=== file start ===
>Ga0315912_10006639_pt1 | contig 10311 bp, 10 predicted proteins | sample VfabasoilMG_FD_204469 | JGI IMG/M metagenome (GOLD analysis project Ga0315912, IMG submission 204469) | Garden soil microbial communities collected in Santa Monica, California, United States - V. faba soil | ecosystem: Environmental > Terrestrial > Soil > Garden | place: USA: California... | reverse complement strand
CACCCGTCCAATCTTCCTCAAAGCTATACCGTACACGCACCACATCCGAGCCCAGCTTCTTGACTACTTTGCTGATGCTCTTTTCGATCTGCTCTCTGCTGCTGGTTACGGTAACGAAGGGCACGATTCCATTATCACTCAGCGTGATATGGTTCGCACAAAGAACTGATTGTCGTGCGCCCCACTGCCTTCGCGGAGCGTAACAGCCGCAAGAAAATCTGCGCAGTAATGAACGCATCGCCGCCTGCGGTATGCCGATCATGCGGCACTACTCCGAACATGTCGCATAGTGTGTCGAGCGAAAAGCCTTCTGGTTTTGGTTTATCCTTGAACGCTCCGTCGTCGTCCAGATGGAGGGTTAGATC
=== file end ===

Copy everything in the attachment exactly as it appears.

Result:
>Ga0315912_10006639_pt1 | contig 10311 bp, 10 predicted proteins | sample VfabasoilMG_FD_204469 | JGI IMG/M metagenome (GOLD analysis project Ga0315912, IMG submission 204469) | Garden soil microbial communities collected in Santa Monica, California, United States - V. faba soil | ecosystem: Environmental > Terrestrial > Soil > Garden | place: USA: California... | reverse complement strand
CACCCGTCCAATCTTCCTCAAAGCTATACCGTACACGCACCACATCCGAGCCCAGCTTCTTGACTACTTTGCTGATGCTCTTTTCGATCTGCTCTCTGCTGCTGGTTACGGTAACGAAGGGCACGATTCCATTATCACTCAGCGTGATATGGTTCGCACAAAGAACTGATTGTCGTGCGCCCCACTGCCTTCGCGGAGCGTAACAGCCGCAAGAAAATCTGCGCAGTAATGAACGCATCGCCGCCTGCGGTATGCCGATCATGCGGCACTACTCCGAACATGTCGCATAGTGTGTCGAGCGAAAAGCCTTCTGGTTTTGGTTTATCCTTGAACGCTCCGTCGTCGTCCAGATGGAGGGTTAGATC